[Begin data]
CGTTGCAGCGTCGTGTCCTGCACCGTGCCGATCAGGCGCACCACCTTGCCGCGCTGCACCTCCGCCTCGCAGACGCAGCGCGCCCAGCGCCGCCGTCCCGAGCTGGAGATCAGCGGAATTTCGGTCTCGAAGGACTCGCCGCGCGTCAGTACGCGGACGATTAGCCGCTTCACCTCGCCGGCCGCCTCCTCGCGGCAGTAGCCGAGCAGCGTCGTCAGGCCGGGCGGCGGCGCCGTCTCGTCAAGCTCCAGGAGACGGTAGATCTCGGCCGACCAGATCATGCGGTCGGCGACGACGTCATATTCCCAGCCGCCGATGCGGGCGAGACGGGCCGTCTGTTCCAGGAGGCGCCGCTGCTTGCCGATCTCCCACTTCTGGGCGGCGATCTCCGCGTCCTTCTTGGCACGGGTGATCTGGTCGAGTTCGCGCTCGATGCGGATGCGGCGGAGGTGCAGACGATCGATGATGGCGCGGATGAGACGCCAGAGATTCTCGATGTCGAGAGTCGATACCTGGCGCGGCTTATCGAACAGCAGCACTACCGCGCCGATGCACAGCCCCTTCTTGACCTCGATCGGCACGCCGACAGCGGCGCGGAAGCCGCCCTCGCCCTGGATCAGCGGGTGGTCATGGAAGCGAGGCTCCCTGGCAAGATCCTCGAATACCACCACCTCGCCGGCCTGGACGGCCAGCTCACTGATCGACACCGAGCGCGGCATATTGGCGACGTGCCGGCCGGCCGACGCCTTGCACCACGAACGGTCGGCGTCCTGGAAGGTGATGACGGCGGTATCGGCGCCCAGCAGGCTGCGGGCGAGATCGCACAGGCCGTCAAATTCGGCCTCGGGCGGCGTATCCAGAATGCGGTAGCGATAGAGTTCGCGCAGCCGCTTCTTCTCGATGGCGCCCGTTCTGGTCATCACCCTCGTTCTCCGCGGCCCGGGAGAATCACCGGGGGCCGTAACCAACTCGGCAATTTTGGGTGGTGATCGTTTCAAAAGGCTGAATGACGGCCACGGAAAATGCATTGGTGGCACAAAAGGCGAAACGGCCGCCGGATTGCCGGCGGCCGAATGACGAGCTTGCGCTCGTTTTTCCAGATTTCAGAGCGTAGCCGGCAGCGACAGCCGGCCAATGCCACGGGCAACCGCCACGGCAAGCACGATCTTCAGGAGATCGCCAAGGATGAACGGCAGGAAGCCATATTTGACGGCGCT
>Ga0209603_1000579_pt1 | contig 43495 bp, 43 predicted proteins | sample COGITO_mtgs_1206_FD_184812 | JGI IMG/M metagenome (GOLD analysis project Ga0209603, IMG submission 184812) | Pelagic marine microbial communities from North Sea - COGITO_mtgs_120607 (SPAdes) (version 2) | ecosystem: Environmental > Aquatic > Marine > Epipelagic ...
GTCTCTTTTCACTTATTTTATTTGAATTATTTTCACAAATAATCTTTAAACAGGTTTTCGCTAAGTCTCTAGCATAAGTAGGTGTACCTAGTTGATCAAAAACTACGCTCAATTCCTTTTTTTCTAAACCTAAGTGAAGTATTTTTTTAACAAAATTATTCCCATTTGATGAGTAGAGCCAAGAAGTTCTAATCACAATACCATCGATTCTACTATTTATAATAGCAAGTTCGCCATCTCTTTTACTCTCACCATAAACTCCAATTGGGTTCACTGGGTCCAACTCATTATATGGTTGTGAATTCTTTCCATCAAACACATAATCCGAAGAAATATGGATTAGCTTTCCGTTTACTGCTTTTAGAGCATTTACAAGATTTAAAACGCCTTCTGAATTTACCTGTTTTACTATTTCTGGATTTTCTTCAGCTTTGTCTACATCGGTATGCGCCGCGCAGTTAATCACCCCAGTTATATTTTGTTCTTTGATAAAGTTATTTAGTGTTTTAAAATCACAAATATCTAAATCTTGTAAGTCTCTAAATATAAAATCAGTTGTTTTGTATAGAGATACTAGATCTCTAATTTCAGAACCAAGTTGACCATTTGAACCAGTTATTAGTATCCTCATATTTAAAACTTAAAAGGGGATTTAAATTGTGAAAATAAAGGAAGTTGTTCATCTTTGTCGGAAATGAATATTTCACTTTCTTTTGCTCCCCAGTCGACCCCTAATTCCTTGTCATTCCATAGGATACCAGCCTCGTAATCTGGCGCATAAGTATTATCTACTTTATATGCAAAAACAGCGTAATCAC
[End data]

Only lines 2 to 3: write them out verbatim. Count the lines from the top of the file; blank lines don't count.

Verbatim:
>Ga0209603_1000579_pt1 | contig 43495 bp, 43 predicted proteins | sample COGITO_mtgs_1206_FD_184812 | JGI IMG/M metagenome (GOLD analysis project Ga0209603, IMG submission 184812) | Pelagic marine microbial communities from North Sea - COGITO_mtgs_120607 (SPAdes) (version 2) | ecosystem: Environmental > Aquatic > Marine > Epipelagic ...
GTCTCTTTTCACTTATTTTATTTGAATTATTTTCACAAATAATCTTTAAACAGGTTTTCGCTAAGTCTCTAGCATAAGTAGGTGTACCTAGTTGATCAAAAACTACGCTCAATTCCTTTTTTTCTAAACCTAAGTGAAGTATTTTTTTAACAAAATTATTCCCATTTGATGAGTAGAGCCAAGAAGTTCTAATCACAATACCATCGATTCTACTATTTATAATAGCAAGTTCGCCATCTCTTTTACTCTCACCATAAACTCCAATTGGGTTCACTGGGTCCAACTCATTATATGGTTGTGAATTCTTTCCATCAAACACATAATCCGAAGAAATATGGATTAGCTTTCCGTTTACTGCTTTTAGAGCATTTACAAGATTTAAAACGCCTTCTGAATTTACCTGTTTTACTATTTCTGGATTTTCTTCAGCTTTGTCTACATCGGTATGCGCCGCGCAGTTAATCACCCCAGTTATATTTTGTTCTTTGATAAAGTTATTTAGTGTTTTAAAATCACAAATATCTAAATCTTGTAAGTCTCTAAATATAAAATCAGTTGTTTTGTATAGAGATACTAGATCTCTAATTTCAGAACCAAGTTGACCATTTGAACCAGTTATTAGTATCCTCATATTTAAAACTTAAAAGGGGATTTAAATTGTGAAAATAAAGGAAGTTGTTCATCTTTGTCGGAAATGAATATTTCACTTTCTTTTGCTCCCCAGTCGACCCCTAATTCCTTGTCATTCCATAGGATACCAGCCTCGTAATCTGGCGCATAAGTATTATCTACTTTATATGCAAAAACAGCGTAATCAC